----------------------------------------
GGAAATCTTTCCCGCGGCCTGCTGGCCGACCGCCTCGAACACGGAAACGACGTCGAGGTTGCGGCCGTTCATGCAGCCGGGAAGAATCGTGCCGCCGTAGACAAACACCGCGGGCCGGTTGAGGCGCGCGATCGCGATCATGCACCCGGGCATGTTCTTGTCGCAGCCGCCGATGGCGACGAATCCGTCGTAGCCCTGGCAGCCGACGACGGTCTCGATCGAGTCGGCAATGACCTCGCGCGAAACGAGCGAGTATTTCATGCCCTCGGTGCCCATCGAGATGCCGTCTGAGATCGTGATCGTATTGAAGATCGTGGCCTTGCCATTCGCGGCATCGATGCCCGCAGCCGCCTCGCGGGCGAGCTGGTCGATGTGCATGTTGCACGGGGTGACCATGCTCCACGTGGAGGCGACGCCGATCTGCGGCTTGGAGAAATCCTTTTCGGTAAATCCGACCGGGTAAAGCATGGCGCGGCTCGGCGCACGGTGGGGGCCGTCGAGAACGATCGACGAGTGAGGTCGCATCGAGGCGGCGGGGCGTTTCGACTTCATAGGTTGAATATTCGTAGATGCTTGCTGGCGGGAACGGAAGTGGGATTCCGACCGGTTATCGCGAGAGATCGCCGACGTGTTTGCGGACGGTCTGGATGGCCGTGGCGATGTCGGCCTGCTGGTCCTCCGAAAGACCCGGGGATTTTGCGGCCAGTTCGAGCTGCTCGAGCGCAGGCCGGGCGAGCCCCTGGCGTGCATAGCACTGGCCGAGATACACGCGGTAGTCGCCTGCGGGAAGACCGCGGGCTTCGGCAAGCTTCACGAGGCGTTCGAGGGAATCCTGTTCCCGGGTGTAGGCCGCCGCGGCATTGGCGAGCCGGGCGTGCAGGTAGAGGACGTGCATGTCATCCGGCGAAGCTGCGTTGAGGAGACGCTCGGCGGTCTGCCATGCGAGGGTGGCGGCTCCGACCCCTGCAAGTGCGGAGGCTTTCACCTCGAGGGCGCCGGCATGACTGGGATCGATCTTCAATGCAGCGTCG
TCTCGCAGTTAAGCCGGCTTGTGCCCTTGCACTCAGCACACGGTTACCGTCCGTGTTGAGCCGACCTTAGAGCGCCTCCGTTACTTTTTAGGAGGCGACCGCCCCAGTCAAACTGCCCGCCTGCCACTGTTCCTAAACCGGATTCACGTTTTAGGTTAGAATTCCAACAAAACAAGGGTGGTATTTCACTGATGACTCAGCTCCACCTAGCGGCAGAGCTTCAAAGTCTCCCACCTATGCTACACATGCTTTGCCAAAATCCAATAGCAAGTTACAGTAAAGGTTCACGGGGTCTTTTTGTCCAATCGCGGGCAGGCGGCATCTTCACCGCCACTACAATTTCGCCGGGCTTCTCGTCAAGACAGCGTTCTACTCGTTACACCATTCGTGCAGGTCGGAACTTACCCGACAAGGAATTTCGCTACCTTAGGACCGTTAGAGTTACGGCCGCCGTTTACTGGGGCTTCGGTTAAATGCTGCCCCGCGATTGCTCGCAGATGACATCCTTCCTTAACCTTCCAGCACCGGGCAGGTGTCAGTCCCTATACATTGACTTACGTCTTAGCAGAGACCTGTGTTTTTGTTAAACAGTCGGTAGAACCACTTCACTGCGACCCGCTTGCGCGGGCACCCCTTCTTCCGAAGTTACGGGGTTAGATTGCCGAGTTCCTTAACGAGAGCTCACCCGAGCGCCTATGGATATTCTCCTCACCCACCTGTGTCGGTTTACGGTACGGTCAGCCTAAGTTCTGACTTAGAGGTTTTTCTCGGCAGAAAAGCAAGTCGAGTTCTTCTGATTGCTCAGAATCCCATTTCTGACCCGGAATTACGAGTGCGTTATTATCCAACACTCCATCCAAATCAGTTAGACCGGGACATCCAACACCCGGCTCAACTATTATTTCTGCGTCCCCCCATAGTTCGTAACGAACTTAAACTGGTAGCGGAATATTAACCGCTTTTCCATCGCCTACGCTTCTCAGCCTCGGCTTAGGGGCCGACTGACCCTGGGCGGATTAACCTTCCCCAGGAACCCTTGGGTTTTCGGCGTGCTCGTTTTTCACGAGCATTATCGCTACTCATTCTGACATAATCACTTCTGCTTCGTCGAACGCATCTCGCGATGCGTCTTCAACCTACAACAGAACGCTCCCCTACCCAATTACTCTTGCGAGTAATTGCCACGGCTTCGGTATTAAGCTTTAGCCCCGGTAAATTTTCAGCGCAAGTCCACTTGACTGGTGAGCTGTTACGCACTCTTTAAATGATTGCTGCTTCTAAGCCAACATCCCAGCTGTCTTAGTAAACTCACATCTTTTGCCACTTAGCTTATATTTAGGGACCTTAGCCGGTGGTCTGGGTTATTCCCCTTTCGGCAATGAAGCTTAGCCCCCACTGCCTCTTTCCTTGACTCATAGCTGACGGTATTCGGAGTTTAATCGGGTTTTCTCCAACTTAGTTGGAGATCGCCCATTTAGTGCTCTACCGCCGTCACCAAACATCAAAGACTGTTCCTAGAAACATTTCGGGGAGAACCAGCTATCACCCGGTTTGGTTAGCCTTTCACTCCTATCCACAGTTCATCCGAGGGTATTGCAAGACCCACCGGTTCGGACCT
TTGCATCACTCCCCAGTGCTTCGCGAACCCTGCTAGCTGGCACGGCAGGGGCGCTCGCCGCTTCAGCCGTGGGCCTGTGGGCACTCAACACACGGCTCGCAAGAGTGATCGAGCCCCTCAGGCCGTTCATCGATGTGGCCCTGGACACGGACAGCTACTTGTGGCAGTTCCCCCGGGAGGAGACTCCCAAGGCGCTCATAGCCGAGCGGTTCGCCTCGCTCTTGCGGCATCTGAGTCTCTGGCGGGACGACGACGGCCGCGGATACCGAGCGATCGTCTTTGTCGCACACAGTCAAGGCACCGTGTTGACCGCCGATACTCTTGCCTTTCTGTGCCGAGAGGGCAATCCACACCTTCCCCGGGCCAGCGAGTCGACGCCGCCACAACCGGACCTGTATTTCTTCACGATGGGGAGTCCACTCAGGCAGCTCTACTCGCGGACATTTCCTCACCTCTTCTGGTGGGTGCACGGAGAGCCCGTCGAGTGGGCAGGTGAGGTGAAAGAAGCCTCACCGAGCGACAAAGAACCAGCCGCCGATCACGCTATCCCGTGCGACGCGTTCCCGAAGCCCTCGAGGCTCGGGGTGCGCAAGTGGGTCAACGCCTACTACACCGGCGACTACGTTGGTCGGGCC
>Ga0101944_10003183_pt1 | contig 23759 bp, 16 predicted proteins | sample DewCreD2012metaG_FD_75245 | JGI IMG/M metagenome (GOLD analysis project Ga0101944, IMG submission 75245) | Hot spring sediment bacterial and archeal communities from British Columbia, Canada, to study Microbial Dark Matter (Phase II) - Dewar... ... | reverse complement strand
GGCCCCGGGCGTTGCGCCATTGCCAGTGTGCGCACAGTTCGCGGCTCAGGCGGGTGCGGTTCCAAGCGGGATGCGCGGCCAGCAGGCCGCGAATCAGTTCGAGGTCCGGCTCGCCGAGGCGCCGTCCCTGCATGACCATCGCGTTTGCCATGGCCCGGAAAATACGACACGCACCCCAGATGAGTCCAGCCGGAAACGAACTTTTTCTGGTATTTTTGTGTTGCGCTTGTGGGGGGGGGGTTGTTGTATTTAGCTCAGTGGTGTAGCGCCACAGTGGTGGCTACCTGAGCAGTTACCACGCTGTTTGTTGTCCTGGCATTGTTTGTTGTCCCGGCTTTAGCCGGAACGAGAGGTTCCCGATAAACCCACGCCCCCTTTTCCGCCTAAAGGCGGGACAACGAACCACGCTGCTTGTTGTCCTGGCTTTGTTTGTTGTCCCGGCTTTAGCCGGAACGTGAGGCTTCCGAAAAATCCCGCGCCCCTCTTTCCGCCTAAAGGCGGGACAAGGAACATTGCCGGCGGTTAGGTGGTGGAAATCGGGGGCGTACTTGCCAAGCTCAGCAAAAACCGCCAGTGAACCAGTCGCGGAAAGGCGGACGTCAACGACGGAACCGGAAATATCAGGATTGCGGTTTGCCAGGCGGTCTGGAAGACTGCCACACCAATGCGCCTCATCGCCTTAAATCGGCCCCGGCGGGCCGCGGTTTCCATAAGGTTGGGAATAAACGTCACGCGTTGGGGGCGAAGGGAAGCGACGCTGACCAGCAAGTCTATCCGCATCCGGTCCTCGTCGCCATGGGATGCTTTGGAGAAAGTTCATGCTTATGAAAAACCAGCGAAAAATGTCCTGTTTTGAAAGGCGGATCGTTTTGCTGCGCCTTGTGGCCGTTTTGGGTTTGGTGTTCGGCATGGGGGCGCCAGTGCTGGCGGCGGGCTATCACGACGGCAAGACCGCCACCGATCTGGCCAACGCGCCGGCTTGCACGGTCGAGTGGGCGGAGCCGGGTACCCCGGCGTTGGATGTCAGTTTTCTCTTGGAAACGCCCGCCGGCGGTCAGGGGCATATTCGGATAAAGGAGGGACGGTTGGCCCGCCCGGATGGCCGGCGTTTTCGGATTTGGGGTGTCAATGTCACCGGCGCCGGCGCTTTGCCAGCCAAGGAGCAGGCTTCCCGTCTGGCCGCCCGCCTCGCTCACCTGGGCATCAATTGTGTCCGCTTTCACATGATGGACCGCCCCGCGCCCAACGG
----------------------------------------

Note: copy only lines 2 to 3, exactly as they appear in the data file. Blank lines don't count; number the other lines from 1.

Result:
TCTCGCAGTTAAGCCGGCTTGTGCCCTTGCACTCAGCACACGGTTACCGTCCGTGTTGAGCCGACCTTAGAGCGCCTCCGTTACTTTTTAGGAGGCGACCGCCCCAGTCAAACTGCCCGCCTGCCACTGTTCCTAAACCGGATTCACGTTTTAGGTTAGAATTCCAACAAAACAAGGGTGGTATTTCACTGATGACTCAGCTCCACCTAGCGGCAGAGCTTCAAAGTCTCCCACCTATGCTACACATGCTTTGCCAAAATCCAATAGCAAGTTACAGTAAAGGTTCACGGGGTCTTTTTGTCCAATCGCGGGCAGGCGGCATCTTCACCGCCACTACAATTTCGCCGGGCTTCTCGTCAAGACAGCGTTCTACTCGTTACACCATTCGTGCAGGTCGGAACTTACCCGACAAGGAATTTCGCTACCTTAGGACCGTTAGAGTTACGGCCGCCGTTTACTGGGGCTTCGGTTAAATGCTGCCCCGCGATTGCTCGCAGATGACATCCTTCCTTAACCTTCCAGCACCGGGCAGGTGTCAGTCCCTATACATTGACTTACGTCTTAGCAGAGACCTGTGTTTTTGTTAAACAGTCGGTAGAACCACTTCACTGCGACCCGCTTGCGCGGGCACCCCTTCTTCCGAAGTTACGGGGTTAGATTGCCGAGTTCCTTAACGAGAGCTCACCCGAGCGCCTATGGATATTCTCCTCACCCACCTGTGTCGGTTTACGGTACGGTCAGCCTAAGTTCTGACTTAGAGGTTTTTCTCGGCAGAAAAGCAAGTCGAGTTCTTCTGATTGCTCAGAATCCCATTTCTGACCCGGAATTACGAGTGCGTTATTATCCAACACTCCATCCAAATCAGTTAGACCGGGACATCCAACACCCGGCTCAACTATTATTTCTGCGTCCCCCCATAGTTCGTAACGAACTTAAACTGGTAGCGGAATATTAACCGCTTTTCCATCGCCTACGCTTCTCAGCCTCGGCTTAGGGGCCGACTGACCCTGGGCGGATTAACCTTCCCCAGGAACCCTTGGGTTTTCGGCGTGCTCGTTTTTCACGAGCATTATCGCTACTCATTCTGACATAATCACTTCTGCTTCGTCGAACGCATCTCGCGATGCGTCTTCAACCTACAACAGAACGCTCCCCTACCCAATTACTCTTGCGAGTAATTGCCACGGCTTCGGTATTAAGCTTTAGCCCCGGTAAATTTTCAGCGCAAGTCCACTTGACTGGTGAGCTGTTACGCACTCTTTAAATGATTGCTGCTTCTAAGCCAACATCCCAGCTGTCTTAGTAAACTCACATCTTTTGCCACTTAGCTTATATTTAGGGACCTTAGCCGGTGGTCTGGGTTATTCCCCTTTCGGCAATGAAGCTTAGCCCCCACTGCCTCTTTCCTTGACTCATAGCTGACGGTATTCGGAGTTTAATCGGGTTTTCTCCAACTTAGTTGGAGATCGCCCATTTAGTGCTCTACCGCCGTCACCAAACATCAAAGACTGTTCCTAGAAACATTTCGGGGAGAACCAGCTATCACCCGGTTTGGTTAGCCTTTCACTCCTATCCACAGTTCATCCGAGGGTATTGCAAGACCCACCGGTTCGGACCT
TTGCATCACTCCCCAGTGCTTCGCGAACCCTGCTAGCTGGCACGGCAGGGGCGCTCGCCGCTTCAGCCGTGGGCCTGTGGGCACTCAACACACGGCTCGCAAGAGTGATCGAGCCCCTCAGGCCGTTCATCGATGTGGCCCTGGACACGGACAGCTACTTGTGGCAGTTCCCCCGGGAGGAGACTCCCAAGGCGCTCATAGCCGAGCGGTTCGCCTCGCTCTTGCGGCATCTGAGTCTCTGGCGGGACGACGACGGCCGCGGATACCGAGCGATCGTCTTTGTCGCACACAGTCAAGGCACCGTGTTGACCGCCGATACTCTTGCCTTTCTGTGCCGAGAGGGCAATCCACACCTTCCCCGGGCCAGCGAGTCGACGCCGCCACAACCGGACCTGTATTTCTTCACGATGGGGAGTCCACTCAGGCAGCTCTACTCGCGGACATTTCCTCACCTCTTCTGGTGGGTGCACGGAGAGCCCGTCGAGTGGGCAGGTGAGGTGAAAGAAGCCTCACCGAGCGACAAAGAACCAGCCGCCGATCACGCTATCCCGTGCGACGCGTTCCCGAAGCCCTCGAGGCTCGGGGTGCGCAAGTGGGTCAACGCCTACTACACCGGCGACTACGTTGGTCGGGCC